When it comes time to discipline or even excommunicate a member, the LDS Church is willing to follow through with its threat. If you are caught doing something that the church says you ought not to have done-i.e. adultery, heresy, not willing to be corrected, etc.-the local leaders have the ability to end your church membership. If you are officially excommunicated, you are prohibited from joining any other LDS ward in the entire world until you have demonstrated a satisfactory repentance. A person who is excommunicated in Christianity merely means that he must leave that particular church; in too many cases nothing prohibits him from going to the next church down the street, with no repercussions to the guilty.
6. Positive peer pressure towards missions.
Many Mormon young people look with anticipation for the day when they can leave on a church mission. For the males this is a two-year commitment, 18 months for females. From an early age LDS children are taught the importance of serving their church as a missionary. Savings accounts are often started at birth, and while many young Christians are saving for bicycles, skateboards, clothes, and cars, Mormon kids are setting aside their resources for their mission. Tens of thousands of Mormon missionaries serve each year, two-by-two, all over the world. Wouldn’t it be wonderful if every Christian young person were encouraged to spend two years of his or her life on the mission field? Perhaps many more career missionaries would be a result if short-term missions became a Christian priority.
5. Respecting Sundays as sacred.
Sundays in the Mormon Church are treated as a quiet day, a time to reflect and be with the family after attending the morning service at the local ward. Recreational and sporting activities as well as retail excursions are discouraged. At an LDS softball field located next to the Spokane temple, posted signs clearly prohibit anyone playing there on Sundays. While such a rigid rule can certainly become legalistic, the biblical mandate to have a day of rest is too often ignored by many Christians who live in a stress-filled, gotta-do-it-now/gotta-have-it-immediately world. We should not forget that the day of rest was created for the benefit of man.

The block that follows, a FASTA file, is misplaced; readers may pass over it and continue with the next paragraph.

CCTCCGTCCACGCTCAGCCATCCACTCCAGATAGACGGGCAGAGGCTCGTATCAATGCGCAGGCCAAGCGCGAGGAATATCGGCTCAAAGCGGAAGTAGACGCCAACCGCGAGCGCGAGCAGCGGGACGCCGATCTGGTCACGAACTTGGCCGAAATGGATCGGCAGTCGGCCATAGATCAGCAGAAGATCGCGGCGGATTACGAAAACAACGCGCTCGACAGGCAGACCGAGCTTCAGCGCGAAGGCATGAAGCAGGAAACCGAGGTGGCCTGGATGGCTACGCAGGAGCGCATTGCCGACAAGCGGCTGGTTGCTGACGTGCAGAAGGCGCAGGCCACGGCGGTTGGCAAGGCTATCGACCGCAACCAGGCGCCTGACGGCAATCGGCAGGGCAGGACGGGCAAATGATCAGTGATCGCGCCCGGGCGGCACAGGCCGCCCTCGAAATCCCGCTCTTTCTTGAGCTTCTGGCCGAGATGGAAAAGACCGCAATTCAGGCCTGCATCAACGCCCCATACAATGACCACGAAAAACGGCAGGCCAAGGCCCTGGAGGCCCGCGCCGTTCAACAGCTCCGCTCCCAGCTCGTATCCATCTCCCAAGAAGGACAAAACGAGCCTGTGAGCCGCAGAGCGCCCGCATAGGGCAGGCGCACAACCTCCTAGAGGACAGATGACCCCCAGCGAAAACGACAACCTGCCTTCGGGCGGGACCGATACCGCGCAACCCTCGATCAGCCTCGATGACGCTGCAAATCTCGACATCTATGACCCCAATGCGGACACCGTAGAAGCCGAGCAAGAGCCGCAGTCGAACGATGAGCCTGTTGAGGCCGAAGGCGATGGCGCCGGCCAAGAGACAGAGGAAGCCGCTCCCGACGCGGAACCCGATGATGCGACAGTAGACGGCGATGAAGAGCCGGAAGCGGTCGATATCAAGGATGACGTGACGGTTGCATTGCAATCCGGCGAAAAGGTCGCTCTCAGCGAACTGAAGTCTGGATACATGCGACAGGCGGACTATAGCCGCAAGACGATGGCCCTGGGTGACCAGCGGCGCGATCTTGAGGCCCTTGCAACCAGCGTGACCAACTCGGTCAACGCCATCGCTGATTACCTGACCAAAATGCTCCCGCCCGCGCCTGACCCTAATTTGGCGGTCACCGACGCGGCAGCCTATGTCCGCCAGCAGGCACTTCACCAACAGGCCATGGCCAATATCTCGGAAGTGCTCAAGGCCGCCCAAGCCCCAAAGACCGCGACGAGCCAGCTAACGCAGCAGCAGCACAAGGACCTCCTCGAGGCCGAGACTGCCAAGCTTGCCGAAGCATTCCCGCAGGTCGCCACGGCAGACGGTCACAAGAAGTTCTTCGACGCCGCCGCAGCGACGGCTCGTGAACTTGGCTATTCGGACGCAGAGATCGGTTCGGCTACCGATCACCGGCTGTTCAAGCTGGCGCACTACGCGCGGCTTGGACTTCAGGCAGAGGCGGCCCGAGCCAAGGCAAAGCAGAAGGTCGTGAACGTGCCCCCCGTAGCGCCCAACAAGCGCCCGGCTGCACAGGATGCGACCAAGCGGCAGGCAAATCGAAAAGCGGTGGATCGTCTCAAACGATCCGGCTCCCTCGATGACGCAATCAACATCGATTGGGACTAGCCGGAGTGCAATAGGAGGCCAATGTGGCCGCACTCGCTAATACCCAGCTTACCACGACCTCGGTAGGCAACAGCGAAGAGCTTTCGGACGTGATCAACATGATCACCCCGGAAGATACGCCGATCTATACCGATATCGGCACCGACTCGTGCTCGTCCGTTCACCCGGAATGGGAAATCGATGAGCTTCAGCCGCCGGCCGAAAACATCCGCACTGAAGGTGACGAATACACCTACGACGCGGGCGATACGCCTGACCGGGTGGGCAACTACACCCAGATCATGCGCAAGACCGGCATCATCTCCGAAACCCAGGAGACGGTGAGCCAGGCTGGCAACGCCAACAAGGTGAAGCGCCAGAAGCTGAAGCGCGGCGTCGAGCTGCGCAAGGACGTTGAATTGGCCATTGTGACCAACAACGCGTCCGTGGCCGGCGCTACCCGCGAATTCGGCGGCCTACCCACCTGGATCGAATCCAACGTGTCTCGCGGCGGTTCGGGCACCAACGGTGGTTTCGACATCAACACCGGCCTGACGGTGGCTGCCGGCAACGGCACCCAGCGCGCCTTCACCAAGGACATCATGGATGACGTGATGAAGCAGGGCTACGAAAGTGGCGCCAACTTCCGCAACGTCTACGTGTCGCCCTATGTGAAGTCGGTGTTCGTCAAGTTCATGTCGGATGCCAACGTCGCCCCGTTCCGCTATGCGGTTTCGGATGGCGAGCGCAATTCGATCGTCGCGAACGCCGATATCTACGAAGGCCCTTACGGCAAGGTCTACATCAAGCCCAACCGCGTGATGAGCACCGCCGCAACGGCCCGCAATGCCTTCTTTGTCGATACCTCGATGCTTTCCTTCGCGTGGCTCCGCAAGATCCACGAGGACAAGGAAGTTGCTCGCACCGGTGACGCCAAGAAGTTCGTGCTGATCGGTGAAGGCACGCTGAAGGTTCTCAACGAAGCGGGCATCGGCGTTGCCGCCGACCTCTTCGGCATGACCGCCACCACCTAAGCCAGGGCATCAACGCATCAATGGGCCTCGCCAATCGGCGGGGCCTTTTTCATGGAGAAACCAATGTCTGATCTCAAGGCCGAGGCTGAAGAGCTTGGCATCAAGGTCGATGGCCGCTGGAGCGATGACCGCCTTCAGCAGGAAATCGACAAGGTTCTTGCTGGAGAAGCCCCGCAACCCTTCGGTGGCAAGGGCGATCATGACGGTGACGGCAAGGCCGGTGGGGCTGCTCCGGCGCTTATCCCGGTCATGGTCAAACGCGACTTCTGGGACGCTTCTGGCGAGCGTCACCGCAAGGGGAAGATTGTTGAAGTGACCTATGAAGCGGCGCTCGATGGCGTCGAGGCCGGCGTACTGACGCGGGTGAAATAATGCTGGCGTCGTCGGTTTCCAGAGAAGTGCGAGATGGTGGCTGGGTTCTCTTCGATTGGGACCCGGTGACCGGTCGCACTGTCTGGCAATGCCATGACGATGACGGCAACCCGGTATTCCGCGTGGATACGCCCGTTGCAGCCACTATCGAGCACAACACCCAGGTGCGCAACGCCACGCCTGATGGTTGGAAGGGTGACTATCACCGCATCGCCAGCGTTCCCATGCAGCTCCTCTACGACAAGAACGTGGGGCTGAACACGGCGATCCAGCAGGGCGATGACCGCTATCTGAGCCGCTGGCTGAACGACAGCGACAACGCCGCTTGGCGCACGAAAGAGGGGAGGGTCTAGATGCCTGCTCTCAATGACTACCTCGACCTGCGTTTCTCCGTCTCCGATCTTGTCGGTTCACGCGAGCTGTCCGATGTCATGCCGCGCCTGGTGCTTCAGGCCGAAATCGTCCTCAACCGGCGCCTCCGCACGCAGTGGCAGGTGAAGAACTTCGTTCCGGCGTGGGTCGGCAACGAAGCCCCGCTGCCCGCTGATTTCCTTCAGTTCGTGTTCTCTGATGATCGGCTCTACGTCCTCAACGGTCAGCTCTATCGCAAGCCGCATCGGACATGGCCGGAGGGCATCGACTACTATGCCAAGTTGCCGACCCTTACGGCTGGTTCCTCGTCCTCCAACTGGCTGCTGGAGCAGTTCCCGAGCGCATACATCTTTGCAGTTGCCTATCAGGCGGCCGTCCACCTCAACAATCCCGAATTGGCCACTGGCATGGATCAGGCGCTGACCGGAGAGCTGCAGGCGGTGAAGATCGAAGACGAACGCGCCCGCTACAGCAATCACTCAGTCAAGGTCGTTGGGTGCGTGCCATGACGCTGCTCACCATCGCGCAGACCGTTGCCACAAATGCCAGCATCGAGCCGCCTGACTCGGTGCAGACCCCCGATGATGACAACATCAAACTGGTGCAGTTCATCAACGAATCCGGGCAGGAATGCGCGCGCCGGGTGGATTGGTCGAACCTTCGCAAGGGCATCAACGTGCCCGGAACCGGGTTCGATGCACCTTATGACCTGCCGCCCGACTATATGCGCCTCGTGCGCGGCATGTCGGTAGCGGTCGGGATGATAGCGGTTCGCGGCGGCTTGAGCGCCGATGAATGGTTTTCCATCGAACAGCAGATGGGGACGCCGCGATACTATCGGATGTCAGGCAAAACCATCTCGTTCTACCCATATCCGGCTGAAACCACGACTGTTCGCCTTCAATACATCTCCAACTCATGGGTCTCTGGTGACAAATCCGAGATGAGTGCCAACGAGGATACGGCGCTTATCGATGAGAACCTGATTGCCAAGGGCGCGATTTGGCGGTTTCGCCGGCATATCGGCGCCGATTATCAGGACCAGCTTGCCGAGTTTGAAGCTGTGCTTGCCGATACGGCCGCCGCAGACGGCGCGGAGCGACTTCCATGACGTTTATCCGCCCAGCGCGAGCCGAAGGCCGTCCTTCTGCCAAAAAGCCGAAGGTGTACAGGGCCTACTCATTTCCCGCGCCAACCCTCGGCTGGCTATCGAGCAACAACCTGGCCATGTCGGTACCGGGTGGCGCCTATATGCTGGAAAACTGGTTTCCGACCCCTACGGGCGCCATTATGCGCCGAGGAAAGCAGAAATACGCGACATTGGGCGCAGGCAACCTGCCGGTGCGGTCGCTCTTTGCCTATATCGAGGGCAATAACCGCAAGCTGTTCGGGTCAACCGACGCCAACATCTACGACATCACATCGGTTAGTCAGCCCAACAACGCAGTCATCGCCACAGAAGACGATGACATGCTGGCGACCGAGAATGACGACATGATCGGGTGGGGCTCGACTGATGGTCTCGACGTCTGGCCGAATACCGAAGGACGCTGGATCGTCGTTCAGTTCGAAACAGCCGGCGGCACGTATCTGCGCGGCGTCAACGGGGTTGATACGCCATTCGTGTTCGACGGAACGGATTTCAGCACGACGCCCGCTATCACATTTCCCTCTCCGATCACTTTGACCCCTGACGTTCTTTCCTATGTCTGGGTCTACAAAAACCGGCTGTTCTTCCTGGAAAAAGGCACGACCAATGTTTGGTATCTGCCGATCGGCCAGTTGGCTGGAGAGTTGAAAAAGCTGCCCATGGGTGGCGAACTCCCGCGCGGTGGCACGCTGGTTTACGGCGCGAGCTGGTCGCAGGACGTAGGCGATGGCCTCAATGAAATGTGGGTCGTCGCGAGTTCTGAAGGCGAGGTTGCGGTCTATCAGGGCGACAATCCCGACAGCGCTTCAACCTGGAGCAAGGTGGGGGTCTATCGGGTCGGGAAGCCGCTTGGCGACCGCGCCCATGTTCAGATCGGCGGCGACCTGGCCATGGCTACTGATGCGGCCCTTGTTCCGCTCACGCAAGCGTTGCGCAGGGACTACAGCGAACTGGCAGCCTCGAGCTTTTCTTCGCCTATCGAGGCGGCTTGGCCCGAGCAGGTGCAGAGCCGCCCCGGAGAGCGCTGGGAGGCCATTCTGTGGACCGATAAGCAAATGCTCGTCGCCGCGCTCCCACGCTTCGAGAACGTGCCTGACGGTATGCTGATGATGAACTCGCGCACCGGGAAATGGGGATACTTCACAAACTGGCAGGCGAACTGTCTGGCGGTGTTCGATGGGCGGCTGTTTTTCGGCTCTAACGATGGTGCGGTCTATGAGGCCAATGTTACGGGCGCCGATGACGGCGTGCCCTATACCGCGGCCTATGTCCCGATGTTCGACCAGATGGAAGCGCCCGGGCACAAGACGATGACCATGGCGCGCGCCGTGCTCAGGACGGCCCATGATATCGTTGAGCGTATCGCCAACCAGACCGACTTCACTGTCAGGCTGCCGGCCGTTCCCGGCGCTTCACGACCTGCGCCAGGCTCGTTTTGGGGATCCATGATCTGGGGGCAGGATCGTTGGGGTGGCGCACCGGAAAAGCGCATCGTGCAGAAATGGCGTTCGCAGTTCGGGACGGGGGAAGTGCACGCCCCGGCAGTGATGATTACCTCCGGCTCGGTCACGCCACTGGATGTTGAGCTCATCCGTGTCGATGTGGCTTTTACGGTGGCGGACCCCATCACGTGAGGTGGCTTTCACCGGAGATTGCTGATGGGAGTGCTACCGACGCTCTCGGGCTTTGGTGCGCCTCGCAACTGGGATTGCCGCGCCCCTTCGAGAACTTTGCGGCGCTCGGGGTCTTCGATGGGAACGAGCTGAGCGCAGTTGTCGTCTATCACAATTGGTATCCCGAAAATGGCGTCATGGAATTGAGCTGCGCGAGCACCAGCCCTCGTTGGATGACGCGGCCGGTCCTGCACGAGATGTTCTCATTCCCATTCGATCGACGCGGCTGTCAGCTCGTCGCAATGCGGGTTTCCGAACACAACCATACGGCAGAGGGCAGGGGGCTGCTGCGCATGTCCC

4. Religious education for the youth.
The LDS Church is very concerned about educating its young people in the ways of its faith. First, the system is very uniform. What the LDS children learn in California is taught to another ward in Florida. When the child becomes a teenager, he is encouraged to attend daily before-school “seminary” classes at the local ward or stake center. Studies in the Book of Mormon, the Bible, church history, and doctrine are rotated over a four-year period. By the time the Mormon teen graduates from high school, he or she has been given a systematic overview of the faith’s basic beliefs.
For those who end up going on a mission, the training given at a Missionary Training Center is condensed, well organized, and prepares the young person to be effective in recruiting new members. Later, when the college years come and the young adult is challenged in his faith, he will have some possible answers to help him remain faithful to his religion.
3. Helping to supply the needs of the membership.
Mormons are known for being generous, even going out of their way to help their fellow members. Many times a group of Mormons will band together to help in a project that benefits another Mormon. The LDS Church also has a welfare program, with a food pantry available for members who are out of work or in a low-income category. The individuals are expected to give back in some form of labor, including volunteering at the Mormon-owned canneries or food processing plants. Truly actions, not words (“be warm and filled”), are what it means to be part of a functioning body.
2. Preventing members from falling through the cracks.
When a Mormon fails to attend the services of his designated local ward for several weeks, he is sure to be missed. Home teachers who visit once a month will try to find out if there are any problems and figure out how to remedy the situation. It is not like there is anywhere else to go, for the Mormon is required to be registered with a particular ward. While I am not suggesting that Christian churches should become legalistic nags in order to force its membership to attend meetings and volunteer for projects, perhaps the general idea of following up on those who all of a sudden are no longer there would fulfill the shepherd role that the church is supposed to have.
1. The importance of families.
And the number-one thing we can learn from the Mormons is (drum roll, please) the priority the Mormon Church places on family life. Certainly many Christian families are very successful. Yet few churches emphasize the importance of the family like the Mormons do; they even set aside every Monday evening for Family Home Evenings to play games, talk, do devotions, etc. I would stop short of saying that Mormon family life is utopia despite the image portrayed by LDS television commercials. But I do commend them for their efforts.
Conclusion: By making this list, I certainly would not want to insinuate that all Christian churches fail in these areas. And these are certainly not reasons to authenticate the Mormon Church. After all, each of the 10 points do not deal with doctrine, and the Bible is very clear that a false view of God, Jesus, scripture, and salvation cannot be overwritten merely by a positive lifestyle. Part of the Christian experience is how we live our lives. If we can benefit from observing others in the practice of their faith, then I think we can grow in our own relationship with the God whom we serve. As Dr. Walter Martin so eloquently stated years ago, “Are we willing to do for the truth what others are willing to do for a lie?”